37. What Germany’s leader lacks? : HARD G
39. Arctic ___ : TERN
40. Stick on a table? : CUE
41. Lacoste of tennis : RENE
42. One of a group of singing brothers : ED AMES
44. Medit. country : ISR
45. Retin-A treats it : ACNE
46. Biochemical sugar : RIBOSE
47. Like arts and crafts: Abbr. : PLU
48. Ain’t spelled out? : IS NOT
49. Expert with books, for short : CPA
52. Succeeds when it matters most : PULLS
54. Making a feeble effort : GOING
57. East Asian stew : HOT POT
59. Gin fizz ingredient : CLUB SODA
61. Brand name in immunity boosting : ESTER-C
62. Fox’s partner on “The X-Files” : DANA
63. Old service site, informally : NAM
64. Top : ZENITH
65. It’s blue : SMUT
66. It’s blue : SKY

Down
1. Before long, quaintly : ANON
2. Opus ending : CODA
3. See 36-Across : THE CLUTTER
4. They’re on the record : GROOVES
5. British rule in India : RAJ
6. Says for certain : AVOWS
7. R&B artist with the hits “So Sick” and “Because of You” : NE-YO
8. See 29-Across : ONE’S FINGERS
9. Some proofs of purchase : BOX TOPS
10. Fat ___ : LIP
11. Each month has one : IDES
12. Loot : GELT
13. “Whoa now!” : EASY!
18. Ancient site of the Luxor Temple : THEBES
22. Like notepaper and kingdoms : RULED
25. See 52-Across : IN THE CLUTCH
27. Christina of “Sleepy Hollow” : RICCI
28. 1975 Tony-winning play with a Latin name : EQUUS
29. Bender : SPREE
30. See 54-Across : THE MOTIONS
31. Yawn inducers : BORES
32. Touch, for one : SENSE
38. Invalidate : ANNUL
39. Many of the Ten Commandments : TABOOS
41. Bond : RAPPORT
43. Ditz : DINGBAT
48. Cat Stevens’s surname, now : ISLAM
49. Bistro name starter : CHEZ
50. It may be struck : POSE
51. Memo abbr. : ATTN
53. Some HDTV screens : LCDS
55. State bordering Can. : NDAK
56. Like wild boar : GAMY
58. Can. province not bordering the U.S. : PEI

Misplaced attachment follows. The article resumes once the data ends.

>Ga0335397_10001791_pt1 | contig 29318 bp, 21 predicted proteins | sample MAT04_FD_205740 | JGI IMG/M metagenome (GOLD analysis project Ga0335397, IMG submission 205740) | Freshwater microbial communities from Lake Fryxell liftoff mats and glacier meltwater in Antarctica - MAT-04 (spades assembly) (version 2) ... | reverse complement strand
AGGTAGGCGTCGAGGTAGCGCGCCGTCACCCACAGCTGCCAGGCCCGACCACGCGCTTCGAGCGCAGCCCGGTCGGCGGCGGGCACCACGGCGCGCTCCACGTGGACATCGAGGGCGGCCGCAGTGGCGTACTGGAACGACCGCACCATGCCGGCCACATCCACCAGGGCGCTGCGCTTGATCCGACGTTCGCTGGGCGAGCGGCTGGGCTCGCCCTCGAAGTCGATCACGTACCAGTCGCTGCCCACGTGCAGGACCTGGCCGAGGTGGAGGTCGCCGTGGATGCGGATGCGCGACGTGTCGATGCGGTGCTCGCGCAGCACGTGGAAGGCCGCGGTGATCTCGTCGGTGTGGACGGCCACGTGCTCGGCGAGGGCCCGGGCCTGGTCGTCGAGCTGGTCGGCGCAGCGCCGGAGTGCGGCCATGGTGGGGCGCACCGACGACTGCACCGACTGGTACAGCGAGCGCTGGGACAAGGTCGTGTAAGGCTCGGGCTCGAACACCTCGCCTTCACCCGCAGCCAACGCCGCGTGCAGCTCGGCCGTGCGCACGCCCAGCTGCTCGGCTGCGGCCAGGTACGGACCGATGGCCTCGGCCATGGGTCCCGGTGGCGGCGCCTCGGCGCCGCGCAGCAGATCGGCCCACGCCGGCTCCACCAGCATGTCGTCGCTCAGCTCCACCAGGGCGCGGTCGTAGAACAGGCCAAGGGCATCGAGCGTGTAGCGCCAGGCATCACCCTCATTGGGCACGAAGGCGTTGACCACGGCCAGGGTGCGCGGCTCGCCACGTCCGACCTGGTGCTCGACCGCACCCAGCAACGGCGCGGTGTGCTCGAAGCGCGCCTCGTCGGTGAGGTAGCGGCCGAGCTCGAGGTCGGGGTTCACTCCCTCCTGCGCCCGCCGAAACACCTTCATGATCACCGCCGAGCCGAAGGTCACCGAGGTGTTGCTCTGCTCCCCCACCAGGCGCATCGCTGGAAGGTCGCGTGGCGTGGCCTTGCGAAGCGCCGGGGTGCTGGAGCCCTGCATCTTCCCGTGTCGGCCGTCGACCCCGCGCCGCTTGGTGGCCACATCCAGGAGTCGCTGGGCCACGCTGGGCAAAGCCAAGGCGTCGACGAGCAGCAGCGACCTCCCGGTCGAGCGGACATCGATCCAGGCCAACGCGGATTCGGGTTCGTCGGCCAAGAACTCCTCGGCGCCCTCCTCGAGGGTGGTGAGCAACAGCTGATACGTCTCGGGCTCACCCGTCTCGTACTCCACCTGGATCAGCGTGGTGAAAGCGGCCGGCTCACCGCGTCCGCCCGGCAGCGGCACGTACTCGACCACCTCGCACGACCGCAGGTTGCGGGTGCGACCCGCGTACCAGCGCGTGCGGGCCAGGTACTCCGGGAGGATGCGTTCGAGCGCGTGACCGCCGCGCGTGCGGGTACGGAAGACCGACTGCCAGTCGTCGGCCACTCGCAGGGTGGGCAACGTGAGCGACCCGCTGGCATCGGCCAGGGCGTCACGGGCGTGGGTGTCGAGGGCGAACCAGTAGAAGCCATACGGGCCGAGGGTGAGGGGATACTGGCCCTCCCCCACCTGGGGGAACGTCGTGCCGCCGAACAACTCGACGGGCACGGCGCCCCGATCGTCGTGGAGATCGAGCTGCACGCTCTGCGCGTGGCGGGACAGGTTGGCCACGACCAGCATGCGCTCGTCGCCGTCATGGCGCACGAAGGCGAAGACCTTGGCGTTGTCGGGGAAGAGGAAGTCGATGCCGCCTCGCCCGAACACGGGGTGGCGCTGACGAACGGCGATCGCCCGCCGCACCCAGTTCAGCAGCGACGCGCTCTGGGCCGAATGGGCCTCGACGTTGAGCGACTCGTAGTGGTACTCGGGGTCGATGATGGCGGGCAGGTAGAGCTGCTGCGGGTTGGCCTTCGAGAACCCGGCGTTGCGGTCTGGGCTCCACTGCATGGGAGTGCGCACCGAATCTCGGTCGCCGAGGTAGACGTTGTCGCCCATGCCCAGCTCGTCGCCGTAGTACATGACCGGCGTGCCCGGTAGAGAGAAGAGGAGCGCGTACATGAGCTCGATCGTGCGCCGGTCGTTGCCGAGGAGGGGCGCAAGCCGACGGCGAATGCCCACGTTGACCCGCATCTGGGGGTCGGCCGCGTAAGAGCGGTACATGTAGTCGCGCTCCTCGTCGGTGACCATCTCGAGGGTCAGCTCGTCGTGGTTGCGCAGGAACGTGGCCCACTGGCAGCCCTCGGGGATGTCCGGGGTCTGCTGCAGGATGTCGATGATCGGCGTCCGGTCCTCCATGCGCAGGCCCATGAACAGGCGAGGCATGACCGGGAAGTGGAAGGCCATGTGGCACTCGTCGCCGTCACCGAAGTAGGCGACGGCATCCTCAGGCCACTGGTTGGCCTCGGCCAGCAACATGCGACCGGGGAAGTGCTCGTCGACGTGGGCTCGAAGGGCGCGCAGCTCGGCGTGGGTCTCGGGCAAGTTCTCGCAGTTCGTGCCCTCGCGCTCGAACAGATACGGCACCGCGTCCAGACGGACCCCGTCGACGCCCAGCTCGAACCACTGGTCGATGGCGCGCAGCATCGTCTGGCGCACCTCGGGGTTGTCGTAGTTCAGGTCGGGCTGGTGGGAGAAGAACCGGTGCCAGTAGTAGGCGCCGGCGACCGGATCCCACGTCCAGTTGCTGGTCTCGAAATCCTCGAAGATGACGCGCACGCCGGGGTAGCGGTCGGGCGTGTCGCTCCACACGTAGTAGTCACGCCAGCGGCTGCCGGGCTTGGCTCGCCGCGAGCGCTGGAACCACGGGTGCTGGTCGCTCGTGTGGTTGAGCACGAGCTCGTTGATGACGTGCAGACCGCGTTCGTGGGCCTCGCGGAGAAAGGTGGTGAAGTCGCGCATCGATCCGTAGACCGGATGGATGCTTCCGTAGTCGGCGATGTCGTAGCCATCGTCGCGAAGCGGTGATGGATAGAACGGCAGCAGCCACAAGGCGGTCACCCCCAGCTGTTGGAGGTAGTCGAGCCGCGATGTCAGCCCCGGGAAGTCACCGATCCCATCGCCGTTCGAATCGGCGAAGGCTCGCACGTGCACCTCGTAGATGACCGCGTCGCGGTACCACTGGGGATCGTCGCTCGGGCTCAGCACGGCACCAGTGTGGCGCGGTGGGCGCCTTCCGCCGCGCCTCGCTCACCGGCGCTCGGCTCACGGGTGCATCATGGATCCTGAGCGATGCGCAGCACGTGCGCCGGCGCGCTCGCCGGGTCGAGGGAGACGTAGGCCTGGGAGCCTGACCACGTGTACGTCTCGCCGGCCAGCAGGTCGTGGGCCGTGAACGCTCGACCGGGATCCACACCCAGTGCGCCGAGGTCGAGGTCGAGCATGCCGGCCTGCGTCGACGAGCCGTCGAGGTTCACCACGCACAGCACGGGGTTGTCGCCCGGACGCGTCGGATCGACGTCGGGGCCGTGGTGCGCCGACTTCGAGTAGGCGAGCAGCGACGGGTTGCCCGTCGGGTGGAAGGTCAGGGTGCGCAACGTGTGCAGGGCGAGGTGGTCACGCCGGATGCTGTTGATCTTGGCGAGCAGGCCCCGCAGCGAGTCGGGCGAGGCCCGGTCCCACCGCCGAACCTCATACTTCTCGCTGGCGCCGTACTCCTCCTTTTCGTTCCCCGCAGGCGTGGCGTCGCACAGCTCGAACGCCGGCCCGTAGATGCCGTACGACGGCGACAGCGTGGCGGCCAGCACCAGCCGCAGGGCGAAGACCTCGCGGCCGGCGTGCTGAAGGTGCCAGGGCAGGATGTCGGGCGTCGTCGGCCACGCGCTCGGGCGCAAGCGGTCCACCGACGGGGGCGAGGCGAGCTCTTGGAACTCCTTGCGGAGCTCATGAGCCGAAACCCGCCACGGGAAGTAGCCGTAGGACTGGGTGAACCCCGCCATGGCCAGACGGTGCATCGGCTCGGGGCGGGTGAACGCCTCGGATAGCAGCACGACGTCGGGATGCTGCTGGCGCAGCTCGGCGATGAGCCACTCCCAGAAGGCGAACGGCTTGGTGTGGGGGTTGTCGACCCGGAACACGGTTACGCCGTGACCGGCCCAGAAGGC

60. Longtime Burmese P.M. : U NU

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5 thoughts on “1211-14 New York Times Crossword Answers 11 Dec 14, Thursday”

  1. I'm thinking of 65A SMUT. Since I've started doing the NYT dailies again, I'm amazed how many times grids have reference to adult films and their related ilk. Sometimes I think Eugene T. Maleska is shouting from beyond about the baseness of some of these clues.

    The Joyeux is pretty close to my favorite piece of music. Right up there with the "Mars" squence from Stokowski's Planets, and the final crescendo of Die Gotterdamerung.

  2. I suppose there are some things one shouldn't tell on oneself, but … I finished this puzzle in something like record time for one of these new-fangled quirky Thursdays. I even grokked the gimmick early on, so that it was an aid in solving the puzzle, rather than something to figure out afterwards. And then … then I spent five minutes trying to figure out what the acronym PLU stood for. Popular Lesson Unit, maybe?Gave up and came here for the answer. Imagine my embarrassment … 🙂

  3. what's up with 65A, i had S–T and couldn't figure it out. now that i have the answer, i still can't figure it out! how is smut blue???

    love following the blog, keep it up!

  4. Hi there, winnipeg.

    Thanks for the kind words about the blog.

    The adjective "blue" is used to mean "lewd, smutty" as in "blue humor" or "blue movie". I hope that helps!